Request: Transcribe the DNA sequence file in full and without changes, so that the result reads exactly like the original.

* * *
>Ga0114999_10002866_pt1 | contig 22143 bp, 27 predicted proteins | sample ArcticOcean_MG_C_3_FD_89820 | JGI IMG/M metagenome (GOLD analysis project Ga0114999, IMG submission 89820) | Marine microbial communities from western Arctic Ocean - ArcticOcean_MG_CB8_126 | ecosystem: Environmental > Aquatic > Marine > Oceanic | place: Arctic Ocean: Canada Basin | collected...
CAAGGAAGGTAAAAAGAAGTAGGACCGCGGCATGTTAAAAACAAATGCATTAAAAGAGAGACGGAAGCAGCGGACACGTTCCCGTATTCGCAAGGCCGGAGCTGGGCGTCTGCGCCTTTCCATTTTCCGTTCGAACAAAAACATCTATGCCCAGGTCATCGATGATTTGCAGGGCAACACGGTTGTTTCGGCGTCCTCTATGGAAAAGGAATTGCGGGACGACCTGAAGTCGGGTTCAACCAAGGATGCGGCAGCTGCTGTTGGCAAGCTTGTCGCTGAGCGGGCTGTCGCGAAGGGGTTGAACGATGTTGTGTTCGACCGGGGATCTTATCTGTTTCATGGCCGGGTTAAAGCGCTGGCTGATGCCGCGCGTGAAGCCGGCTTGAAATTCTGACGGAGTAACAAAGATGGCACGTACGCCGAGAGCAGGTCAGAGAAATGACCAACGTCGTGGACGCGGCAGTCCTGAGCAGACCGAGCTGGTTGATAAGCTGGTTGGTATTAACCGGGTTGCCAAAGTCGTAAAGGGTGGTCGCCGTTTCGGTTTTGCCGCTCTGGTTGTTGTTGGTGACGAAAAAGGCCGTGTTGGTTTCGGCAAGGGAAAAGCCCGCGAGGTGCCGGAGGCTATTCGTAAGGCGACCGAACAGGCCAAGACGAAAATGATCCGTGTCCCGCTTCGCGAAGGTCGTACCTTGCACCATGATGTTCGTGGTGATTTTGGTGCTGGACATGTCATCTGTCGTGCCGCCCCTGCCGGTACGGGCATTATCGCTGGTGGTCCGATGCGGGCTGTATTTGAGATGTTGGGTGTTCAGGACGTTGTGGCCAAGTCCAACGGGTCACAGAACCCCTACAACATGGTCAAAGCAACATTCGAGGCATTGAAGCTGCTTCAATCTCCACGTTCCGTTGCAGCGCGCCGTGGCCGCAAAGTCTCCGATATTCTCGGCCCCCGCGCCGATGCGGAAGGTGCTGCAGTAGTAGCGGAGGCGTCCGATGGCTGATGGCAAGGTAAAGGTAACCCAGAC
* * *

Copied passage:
>Ga0114999_10002866_pt1 | contig 22143 bp, 27 predicted proteins | sample ArcticOcean_MG_C_3_FD_89820 | JGI IMG/M metagenome (GOLD analysis project Ga0114999, IMG submission 89820) | Marine microbial communities from western Arctic Ocean - ArcticOcean_MG_CB8_126 | ecosystem: Environmental > Aquatic > Marine > Oceanic | place: Arctic Ocean: Canada Basin | collected...
CAAGGAAGGTAAAAAGAAGTAGGACCGCGGCATGTTAAAAACAAATGCATTAAAAGAGAGACGGAAGCAGCGGACACGTTCCCGTATTCGCAAGGCCGGAGCTGGGCGTCTGCGCCTTTCCATTTTCCGTTCGAACAAAAACATCTATGCCCAGGTCATCGATGATTTGCAGGGCAACACGGTTGTTTCGGCGTCCTCTATGGAAAAGGAATTGCGGGACGACCTGAAGTCGGGTTCAACCAAGGATGCGGCAGCTGCTGTTGGCAAGCTTGTCGCTGAGCGGGCTGTCGCGAAGGGGTTGAACGATGTTGTGTTCGACCGGGGATCTTATCTGTTTCATGGCCGGGTTAAAGCGCTGGCTGATGCCGCGCGTGAAGCCGGCTTGAAATTCTGACGGAGTAACAAAGATGGCACGTACGCCGAGAGCAGGTCAGAGAAATGACCAACGTCGTGGACGCGGCAGTCCTGAGCAGACCGAGCTGGTTGATAAGCTGGTTGGTATTAACCGGGTTGCCAAAGTCGTAAAGGGTGGTCGCCGTTTCGGTTTTGCCGCTCTGGTTGTTGTTGGTGACGAAAAAGGCCGTGTTGGTTTCGGCAAGGGAAAAGCCCGCGAGGTGCCGGAGGCTATTCGTAAGGCGACCGAACAGGCCAAGACGAAAATGATCCGTGTCCCGCTTCGCGAAGGTCGTACCTTGCACCATGATGTTCGTGGTGATTTTGGTGCTGGACATGTCATCTGTCGTGCCGCCCCTGCCGGTACGGGCATTATCGCTGGTGGTCCGATGCGGGCTGTATTTGAGATGTTGGGTGTTCAGGACGTTGTGGCCAAGTCCAACGGGTCACAGAACCCCTACAACATGGTCAAAGCAACATTCGAGGCATTGAAGCTGCTTCAATCTCCACGTTCCGTTGCAGCGCGCCGTGGCCGCAAAGTCTCCGATATTCTCGGCCCCCGCGCCGATGCGGAAGGTGCTGCAGTAGTAGCGGAGGCGTCCGATGGCTGATGGCAAGGTAAAGGTAACCCAGAC